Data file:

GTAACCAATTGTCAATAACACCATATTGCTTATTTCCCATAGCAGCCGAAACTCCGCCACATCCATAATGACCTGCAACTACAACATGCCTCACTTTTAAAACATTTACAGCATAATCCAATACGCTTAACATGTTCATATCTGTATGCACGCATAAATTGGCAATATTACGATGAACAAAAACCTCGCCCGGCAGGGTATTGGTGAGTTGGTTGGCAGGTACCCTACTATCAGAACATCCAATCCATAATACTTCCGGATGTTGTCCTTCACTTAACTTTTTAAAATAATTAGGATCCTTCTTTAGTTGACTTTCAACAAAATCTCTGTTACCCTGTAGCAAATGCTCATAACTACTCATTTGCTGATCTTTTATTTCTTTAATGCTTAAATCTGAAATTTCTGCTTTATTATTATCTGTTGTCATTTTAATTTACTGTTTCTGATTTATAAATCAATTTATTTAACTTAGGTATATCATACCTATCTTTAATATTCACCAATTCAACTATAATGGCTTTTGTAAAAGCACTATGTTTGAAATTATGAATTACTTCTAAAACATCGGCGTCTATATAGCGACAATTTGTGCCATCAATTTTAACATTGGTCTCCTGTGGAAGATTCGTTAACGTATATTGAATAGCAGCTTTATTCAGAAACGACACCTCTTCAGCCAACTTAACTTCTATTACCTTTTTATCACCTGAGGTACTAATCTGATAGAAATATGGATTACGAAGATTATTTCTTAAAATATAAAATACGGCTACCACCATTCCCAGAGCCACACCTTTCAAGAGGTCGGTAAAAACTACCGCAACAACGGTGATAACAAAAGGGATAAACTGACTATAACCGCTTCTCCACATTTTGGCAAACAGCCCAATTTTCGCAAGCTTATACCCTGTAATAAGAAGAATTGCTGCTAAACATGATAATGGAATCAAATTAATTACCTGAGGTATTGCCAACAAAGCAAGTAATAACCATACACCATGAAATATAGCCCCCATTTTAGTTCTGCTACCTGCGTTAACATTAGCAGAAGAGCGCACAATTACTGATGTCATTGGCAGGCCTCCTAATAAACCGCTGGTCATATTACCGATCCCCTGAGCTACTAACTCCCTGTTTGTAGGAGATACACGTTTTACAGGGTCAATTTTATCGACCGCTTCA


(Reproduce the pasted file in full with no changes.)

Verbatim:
GTAACCAATTGTCAATAACACCATATTGCTTATTTCCCATAGCAGCCGAAACTCCGCCACATCCATAATGACCTGCAACTACAACATGCCTCACTTTTAAAACATTTACAGCATAATCCAATACGCTTAACATGTTCATATCTGTATGCACGCATAAATTGGCAATATTACGATGAACAAAAACCTCGCCCGGCAGGGTATTGGTGAGTTGGTTGGCAGGTACCCTACTATCAGAACATCCAATCCATAATACTTCCGGATGTTGTCCTTCACTTAACTTTTTAAAATAATTAGGATCCTTCTTTAGTTGACTTTCAACAAAATCTCTGTTACCCTGTAGCAAATGCTCATAACTACTCATTTGCTGATCTTTTATTTCTTTAATGCTTAAATCTGAAATTTCTGCTTTATTATTATCTGTTGTCATTTTAATTTACTGTTTCTGATTTATAAATCAATTTATTTAACTTAGGTATATCATACCTATCTTTAATATTCACCAATTCAACTATAATGGCTTTTGTAAAAGCACTATGTTTGAAATTATGAATTACTTCTAAAACATCGGCGTCTATATAGCGACAATTTGTGCCATCAATTTTAACATTGGTCTCCTGTGGAAGATTCGTTAACGTATATTGAATAGCAGCTTTATTCAGAAACGACACCTCTTCAGCCAACTTAACTTCTATTACCTTTTTATCACCTGAGGTACTAATCTGATAGAAATATGGATTACGAAGATTATTTCTTAAAATATAAAATACGGCTACCACCATTCCCAGAGCCACACCTTTCAAGAGGTCGGTAAAAACTACCGCAACAACGGTGATAACAAAAGGGATAAACTGACTATAACCGCTTCTCCACATTTTGGCAAACAGCCCAATTTTCGCAAGCTTATACCCTGTAATAAGAAGAATTGCTGCTAAACATGATAATGGAATCAAATTAATTACCTGAGGTATTGCCAACAAAGCAAGTAATAACCATACACCATGAAATATAGCCCCCATTTTAGTTCTGCTACCTGCGTTAACATTAGCAGAAGAGCGCACAATTACTGATGTCATTGGCAGGCCTCCTAATAAACCGCTGGTCATATTACCGATCCCCTGAGCTACTAACTCCCTGTTTGTAGGAGATACACGTTTTACAGGGTCAATTTTATCGACCGCTTCA